This book was so excellent. It touched my heart in so many ways. I had to have a good cry when I finished it. I am tempted to keep it, but I really don't have to, because I will never forget a word of it.
Wonderful autobiography of author Mary Ann Tirone-Smith that focuses on the murder of a classmate in the 1950's.
Fascinating. The writer did an excellent job of balance the murder of her friends, her brother's autism, and the struggles a young girl faces. Most of all I loved the respect she had for Irene, her empathy for the girl and her family could be felt in her writing.
Mary-Ann Tirone Smith writes of her childhood, her friends and neighbors. It is a typical though delightful coming-of-age story until the murder of a schoolmate interrupts her childhood and in a way, takes away her innocence. I found this to be a real page turner as the author tells how she coped with the horror (or tried to).
Mary Ann Tirone-Smith has done an excellent job of describing her childhood in the 1950s - her emotionally-estranged mother, her doting father and her older brother whose autism regulated how the family unit operated. The convergence of evil with innocence changed everything when a child predator killed her 11-year old friend, who was just one of the "girls of tender age" whom he assaulted. The author has offered an unblemished look at her life before and after the murder.
Sometimes after I finish a book, I know immediately that I won't be able to part with it for awhile. I'll have to loan it to a few close friends, thumb through it to find some tidbits to read aloud to my husband, and just treasure seeing it for a time on my bookshelf and the memories that it evokes. This is one of those books.
Girls of Tender Age is a memoir of a girl's childhood set against the events and aftermath of a serial rapist and killer in smalltown Connecticut in the 1950's. The girl's family unit is by no means "normal". She grows up with an older brother labeled "retarded", but obviously autistic. The result is a family that modifies their lives to a ridiculous degree to make him more comfortable.
The book is sprinkled with poignant photographs of special events and extended family members. By the end of the book, you will know them very well. Don't miss the "extras" at the end of the book (interesting notes by the author and even a recipe you'll want to try). If you like memoirs, make a note of this one.
This was an excellent biography! It also adds some insight into the lives of people who lived with autism when there was no help offered for the condition.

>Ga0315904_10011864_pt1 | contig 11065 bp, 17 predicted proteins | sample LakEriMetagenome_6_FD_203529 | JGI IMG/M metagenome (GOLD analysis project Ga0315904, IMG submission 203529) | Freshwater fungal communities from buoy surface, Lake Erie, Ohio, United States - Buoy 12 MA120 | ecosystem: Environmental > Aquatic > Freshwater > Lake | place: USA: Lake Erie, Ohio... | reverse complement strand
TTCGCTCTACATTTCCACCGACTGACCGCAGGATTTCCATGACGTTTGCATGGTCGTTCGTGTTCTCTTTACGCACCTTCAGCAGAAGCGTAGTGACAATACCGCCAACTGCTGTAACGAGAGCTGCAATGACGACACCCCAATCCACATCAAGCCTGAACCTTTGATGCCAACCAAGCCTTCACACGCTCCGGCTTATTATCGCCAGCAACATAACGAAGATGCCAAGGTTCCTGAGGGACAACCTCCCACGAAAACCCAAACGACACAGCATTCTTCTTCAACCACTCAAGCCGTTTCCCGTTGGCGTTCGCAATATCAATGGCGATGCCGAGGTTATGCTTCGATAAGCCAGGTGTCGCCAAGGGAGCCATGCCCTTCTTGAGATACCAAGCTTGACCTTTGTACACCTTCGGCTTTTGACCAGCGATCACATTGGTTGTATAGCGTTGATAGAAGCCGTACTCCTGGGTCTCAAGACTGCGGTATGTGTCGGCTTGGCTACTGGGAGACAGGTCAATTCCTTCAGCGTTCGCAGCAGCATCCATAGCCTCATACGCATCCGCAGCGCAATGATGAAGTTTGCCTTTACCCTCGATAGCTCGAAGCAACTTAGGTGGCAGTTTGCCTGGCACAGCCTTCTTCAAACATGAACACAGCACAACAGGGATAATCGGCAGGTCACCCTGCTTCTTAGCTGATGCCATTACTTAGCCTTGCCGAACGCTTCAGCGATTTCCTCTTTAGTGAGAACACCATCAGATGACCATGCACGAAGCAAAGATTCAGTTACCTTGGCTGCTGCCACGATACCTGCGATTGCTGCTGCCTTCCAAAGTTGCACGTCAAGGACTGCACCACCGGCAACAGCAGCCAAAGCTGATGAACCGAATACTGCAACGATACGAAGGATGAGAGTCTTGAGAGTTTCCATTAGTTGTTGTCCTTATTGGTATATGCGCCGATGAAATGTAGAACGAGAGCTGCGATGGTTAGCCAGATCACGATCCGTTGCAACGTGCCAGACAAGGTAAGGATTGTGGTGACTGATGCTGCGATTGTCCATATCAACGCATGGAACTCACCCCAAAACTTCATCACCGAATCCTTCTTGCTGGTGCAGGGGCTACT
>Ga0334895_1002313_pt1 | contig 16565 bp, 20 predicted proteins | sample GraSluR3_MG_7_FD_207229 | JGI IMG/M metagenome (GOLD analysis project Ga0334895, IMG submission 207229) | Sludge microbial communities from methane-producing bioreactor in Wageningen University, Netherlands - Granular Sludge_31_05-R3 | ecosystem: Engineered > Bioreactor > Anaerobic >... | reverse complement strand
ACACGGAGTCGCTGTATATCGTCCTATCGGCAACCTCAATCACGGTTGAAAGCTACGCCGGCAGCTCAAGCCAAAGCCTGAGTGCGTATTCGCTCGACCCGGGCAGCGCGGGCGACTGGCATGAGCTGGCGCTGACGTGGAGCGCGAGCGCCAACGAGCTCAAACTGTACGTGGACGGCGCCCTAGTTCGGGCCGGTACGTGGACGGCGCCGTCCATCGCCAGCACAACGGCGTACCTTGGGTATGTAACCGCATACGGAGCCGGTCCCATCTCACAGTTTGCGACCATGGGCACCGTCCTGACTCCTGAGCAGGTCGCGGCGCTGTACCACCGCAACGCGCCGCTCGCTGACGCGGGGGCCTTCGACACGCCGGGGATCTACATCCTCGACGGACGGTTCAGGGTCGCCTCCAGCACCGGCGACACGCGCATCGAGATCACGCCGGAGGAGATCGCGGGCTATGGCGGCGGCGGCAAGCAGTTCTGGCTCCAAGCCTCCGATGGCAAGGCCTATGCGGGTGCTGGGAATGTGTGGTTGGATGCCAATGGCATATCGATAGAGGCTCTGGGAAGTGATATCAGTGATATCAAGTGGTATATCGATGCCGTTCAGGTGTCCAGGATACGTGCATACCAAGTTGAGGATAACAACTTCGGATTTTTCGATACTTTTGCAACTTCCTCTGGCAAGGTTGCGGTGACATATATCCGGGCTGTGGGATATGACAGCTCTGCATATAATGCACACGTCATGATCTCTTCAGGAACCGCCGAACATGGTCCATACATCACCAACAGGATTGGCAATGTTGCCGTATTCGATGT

A wonderful story that takes place in Hartford, CT in the 1950's about the taking of an innocent life and what evolves around the families involved. It's a story of compassion, joy and anger.
I really loved this book! It was a great read. She is a brillant writer.
I thoroughly enjoyed _Girls of a Tender Age_, a unique book that reads part memoir, part true-crime, weaving Tirone Smith's memories of a childhood in Hartford, CT with investigative details about the murder of a schoolgirl friend, a terrible crime that changed her neighborhood forever. Woven throughout the story is the controlling influence in her family, her older brother Tyler, who we would now recognize as autistic but who in the 1940's was mislabeled "retarded".
Though this combination memoir and true crime story feels slightly disjointed at times, the narrative of the murderer's life leading up to the crime is riveting and the details about the unique characters in Tirone Smith's large Catholic extended family are evocative and often laugh-out-loud funny.
She is best, though, in the poignant, honest, and lovely final chapters focusing on caring for her elderly father and her adult brother. Refreshingly honest about the inescapable guilt so many adult caregivers experience, Tirone Smith also captures beautifully the treasured moments of connection that can make years of caregiving meaningful. I especially appreciate the full portraits she draws of her parents and other family members, sketching their flaws as well as what made them loveable.
A great read for its period details from the 1940's and 1950's, and an especially recommended read for those whose families include adults with autism.
Very interesting memoir. Even more interesting for me; I know this area of Hartford well because I have worked here for years.
Great (true) story told by someone who shared some key insight into the timeline of the era's for which this events happened. Brought back a lot of memories, too, on what it was like to be a child growing up during those (more innocent and naive) times.
I really enjoyed this book. Very well written and interesting story about author's life the murder of a classmate.
Book that takes you back to the innocence of the 50's or at least we thought they were innocent. Sometimes our memories are not a reflection of the true happenings.